Skip to main content

Multiplexed protein and kinase activity detection assays in complex media using impedance/capacitance

Final Report Summary - MPKADAIC (Multiplexed protein and kinase activity detection assays in complex media using impedance/capacitance)

The main objective of this project is to develop electrical assays capable of sensing multiple proteins in complex biological media such as human serum, using highly sensitive electrochemical techniques (impedance/capacitance). As a major obstacle preventing researchers from assaying proteins in biological samples accurately is the nonspecific adsorption or bio-fouling, we have focused our research topics on the development of different bio-sensing systems that can effectively resist nonspecific adsorption. With the support of this Marie Curie Fellowship, we have developed a few protein assay systems that can be performed in human serum without significant nonspecific adsorption problem. In short, we have successively achieved the goal of this research project in the past 2 years, and the main research topics have been studied and successively finished are summarized as follow.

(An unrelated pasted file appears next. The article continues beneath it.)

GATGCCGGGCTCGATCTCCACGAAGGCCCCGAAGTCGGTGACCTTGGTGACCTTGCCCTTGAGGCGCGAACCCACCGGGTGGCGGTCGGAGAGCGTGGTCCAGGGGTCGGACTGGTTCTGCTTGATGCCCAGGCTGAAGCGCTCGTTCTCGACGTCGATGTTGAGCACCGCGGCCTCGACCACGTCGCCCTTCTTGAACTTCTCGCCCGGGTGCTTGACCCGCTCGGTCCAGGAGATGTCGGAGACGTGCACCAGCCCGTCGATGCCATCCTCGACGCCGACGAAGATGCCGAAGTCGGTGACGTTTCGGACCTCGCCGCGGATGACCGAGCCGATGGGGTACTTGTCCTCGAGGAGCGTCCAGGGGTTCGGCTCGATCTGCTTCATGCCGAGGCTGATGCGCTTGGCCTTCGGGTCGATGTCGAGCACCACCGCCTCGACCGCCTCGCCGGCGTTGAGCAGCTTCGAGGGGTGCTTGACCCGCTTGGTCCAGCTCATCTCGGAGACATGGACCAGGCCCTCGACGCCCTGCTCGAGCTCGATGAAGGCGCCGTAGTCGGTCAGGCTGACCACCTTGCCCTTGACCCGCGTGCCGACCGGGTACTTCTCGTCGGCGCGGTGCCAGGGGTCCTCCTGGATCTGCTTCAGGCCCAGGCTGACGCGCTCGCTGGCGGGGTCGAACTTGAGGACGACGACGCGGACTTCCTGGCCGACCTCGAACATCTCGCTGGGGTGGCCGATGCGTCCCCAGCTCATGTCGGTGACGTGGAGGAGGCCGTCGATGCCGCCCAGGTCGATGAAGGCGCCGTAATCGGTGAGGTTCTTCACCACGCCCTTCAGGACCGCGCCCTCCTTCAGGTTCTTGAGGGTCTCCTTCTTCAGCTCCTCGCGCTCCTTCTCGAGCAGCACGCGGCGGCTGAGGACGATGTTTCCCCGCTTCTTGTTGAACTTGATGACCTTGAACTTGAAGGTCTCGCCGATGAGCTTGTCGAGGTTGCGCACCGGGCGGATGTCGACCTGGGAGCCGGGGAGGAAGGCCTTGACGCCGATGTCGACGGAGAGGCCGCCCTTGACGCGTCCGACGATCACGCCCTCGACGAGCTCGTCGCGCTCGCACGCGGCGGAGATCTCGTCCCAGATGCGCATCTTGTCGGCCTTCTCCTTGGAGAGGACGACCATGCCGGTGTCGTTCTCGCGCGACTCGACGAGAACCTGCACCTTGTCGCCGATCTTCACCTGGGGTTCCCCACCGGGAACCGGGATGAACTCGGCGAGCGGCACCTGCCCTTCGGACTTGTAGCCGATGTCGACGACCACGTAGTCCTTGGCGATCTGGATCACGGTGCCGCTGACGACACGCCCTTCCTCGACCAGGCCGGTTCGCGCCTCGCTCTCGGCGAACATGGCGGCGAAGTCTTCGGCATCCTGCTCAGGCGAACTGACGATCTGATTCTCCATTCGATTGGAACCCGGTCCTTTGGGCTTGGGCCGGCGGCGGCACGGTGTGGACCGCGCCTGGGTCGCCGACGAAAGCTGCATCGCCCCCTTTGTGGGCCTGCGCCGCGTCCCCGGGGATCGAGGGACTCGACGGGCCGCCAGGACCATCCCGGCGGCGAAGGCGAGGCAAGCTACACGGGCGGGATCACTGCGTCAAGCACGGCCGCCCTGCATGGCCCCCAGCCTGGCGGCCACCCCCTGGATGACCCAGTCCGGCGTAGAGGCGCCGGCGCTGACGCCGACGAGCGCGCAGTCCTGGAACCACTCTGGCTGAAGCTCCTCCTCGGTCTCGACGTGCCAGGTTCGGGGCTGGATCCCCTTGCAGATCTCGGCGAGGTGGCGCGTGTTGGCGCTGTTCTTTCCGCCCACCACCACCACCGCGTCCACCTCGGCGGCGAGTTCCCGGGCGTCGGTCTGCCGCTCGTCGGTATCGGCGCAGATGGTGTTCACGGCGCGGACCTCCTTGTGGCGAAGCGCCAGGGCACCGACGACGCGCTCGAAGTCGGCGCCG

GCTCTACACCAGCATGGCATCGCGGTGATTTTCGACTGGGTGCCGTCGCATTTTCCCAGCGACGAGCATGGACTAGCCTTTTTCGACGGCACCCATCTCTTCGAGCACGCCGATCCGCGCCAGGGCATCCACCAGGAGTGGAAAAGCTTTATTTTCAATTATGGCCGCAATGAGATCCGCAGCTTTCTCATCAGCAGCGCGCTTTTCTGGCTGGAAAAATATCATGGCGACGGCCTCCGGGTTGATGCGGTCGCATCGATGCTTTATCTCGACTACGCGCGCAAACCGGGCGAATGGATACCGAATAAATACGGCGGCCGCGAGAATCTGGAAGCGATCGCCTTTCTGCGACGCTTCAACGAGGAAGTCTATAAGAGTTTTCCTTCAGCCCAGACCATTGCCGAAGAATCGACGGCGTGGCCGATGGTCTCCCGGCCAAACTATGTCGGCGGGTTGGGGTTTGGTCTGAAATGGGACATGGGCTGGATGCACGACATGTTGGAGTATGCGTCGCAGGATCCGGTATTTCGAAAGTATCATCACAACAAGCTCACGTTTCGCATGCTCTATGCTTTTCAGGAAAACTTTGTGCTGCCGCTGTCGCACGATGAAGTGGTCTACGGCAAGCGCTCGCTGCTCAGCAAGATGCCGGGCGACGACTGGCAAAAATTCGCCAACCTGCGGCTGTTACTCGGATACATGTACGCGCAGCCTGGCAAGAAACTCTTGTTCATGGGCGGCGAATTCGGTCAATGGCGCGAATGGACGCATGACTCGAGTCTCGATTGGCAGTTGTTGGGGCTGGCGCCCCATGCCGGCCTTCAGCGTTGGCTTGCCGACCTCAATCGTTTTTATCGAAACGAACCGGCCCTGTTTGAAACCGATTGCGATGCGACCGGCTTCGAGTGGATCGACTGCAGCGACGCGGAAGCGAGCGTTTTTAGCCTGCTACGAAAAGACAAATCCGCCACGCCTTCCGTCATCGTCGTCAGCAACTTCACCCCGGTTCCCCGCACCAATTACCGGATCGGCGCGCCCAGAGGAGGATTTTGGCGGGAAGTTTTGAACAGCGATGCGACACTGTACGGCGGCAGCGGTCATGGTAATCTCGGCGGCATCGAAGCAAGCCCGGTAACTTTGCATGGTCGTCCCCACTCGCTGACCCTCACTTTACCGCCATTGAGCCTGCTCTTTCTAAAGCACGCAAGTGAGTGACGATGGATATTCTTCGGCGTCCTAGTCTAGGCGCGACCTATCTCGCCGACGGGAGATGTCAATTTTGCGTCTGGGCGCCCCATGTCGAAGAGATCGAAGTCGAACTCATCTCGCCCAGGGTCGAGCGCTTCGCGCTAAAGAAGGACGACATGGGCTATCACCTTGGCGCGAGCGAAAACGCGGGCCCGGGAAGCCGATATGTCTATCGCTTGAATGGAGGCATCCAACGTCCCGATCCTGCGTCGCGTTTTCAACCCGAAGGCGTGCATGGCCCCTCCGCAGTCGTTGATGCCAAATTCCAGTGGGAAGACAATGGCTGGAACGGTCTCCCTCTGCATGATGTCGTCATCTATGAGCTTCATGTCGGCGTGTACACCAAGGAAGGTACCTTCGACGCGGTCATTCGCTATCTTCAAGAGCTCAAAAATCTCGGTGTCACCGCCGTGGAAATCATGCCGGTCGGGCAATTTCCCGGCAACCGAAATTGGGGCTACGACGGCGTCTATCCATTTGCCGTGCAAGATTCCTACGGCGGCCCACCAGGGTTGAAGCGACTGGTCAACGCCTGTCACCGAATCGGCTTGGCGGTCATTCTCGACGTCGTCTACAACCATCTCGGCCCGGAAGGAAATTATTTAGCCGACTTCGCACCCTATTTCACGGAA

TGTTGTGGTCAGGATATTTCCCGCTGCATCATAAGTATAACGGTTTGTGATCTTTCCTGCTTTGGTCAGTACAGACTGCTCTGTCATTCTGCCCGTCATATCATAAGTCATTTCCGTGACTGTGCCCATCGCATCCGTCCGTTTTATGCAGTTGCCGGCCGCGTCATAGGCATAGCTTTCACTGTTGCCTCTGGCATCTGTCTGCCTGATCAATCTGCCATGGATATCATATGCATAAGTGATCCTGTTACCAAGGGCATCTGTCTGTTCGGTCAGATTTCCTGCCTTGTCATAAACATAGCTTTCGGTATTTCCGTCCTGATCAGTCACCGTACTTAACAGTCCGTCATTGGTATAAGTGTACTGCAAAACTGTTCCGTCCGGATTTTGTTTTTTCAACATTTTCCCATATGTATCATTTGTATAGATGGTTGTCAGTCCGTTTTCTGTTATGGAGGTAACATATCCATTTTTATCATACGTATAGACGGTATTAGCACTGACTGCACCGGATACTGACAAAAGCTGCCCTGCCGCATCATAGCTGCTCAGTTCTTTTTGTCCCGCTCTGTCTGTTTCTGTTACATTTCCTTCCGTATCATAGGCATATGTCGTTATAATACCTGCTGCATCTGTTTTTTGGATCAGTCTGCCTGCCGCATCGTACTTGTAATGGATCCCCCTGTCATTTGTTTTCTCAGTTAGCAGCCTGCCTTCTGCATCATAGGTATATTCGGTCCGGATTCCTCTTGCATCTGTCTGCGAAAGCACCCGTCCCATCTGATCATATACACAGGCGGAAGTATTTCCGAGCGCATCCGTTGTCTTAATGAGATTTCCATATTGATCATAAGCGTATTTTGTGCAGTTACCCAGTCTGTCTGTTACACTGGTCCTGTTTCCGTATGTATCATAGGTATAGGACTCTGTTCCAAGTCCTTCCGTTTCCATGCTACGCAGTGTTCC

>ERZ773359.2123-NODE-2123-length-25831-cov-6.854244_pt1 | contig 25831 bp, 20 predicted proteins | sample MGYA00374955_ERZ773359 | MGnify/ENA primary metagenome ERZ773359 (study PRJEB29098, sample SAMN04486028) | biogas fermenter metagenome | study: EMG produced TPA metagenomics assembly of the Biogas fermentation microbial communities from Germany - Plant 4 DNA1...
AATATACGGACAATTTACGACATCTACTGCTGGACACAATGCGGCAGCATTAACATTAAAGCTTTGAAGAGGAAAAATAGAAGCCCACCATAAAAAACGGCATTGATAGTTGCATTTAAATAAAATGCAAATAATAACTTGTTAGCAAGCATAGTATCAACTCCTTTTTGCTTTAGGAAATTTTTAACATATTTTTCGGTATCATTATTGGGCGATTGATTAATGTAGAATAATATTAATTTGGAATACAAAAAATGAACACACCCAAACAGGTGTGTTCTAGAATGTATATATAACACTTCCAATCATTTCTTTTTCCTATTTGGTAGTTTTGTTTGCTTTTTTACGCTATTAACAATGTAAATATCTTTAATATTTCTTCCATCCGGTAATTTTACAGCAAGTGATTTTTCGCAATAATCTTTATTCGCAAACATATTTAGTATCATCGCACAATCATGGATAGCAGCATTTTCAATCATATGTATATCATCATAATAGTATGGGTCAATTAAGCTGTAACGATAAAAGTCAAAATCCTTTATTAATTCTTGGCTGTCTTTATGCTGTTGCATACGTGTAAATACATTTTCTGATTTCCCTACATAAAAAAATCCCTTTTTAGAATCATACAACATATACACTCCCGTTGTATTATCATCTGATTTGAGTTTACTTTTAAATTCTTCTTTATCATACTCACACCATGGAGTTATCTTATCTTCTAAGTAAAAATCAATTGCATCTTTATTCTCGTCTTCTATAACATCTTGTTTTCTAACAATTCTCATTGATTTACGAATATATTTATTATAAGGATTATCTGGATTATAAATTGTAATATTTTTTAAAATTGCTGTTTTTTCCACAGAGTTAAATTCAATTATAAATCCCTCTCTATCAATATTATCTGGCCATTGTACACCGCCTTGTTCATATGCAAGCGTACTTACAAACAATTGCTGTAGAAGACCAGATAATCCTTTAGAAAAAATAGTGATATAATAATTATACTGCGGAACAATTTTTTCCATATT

1) Protein assay systems based on polyethylene glycol (PEG) thiol self-assembled on gold electrodes.

We have tried to immobilize different antibodies (instead of proposed peptide aptamers, as currently there are few peptide aptamers available) such as insulin, C-reactive protein (CRP) and alpha-synuclein antibodies on gold electrode surfaces. The PEG moiety containing thiol molecules HS-C11-(EG)3-OCH2-COOH were firstly self-assembled on the gold electrodes, and then different antibodies were attached to the electrode surface through the formation of amide bonds between the amine groups of the antibodies and the carboxyl groups of the PEG-thiol, via the assistance of 1-ethyl-3-(3-dimethylaminopropyl) carbodiimide (EDC) and N-hydroxysuccinimde (NHS). With the immobilization of antibodies on the gold electrodes, these biologically functionalized interfaces can selectively bind their corresponding target antigens/proteins, which can cause significant electrical impedance change of these electrode interfaces and be monitored using Faradaic electrochemical impedance spectroscopy (EIS). Therefore, different protein biosensors for insulin, CRP and alpha-synuclein can be developed.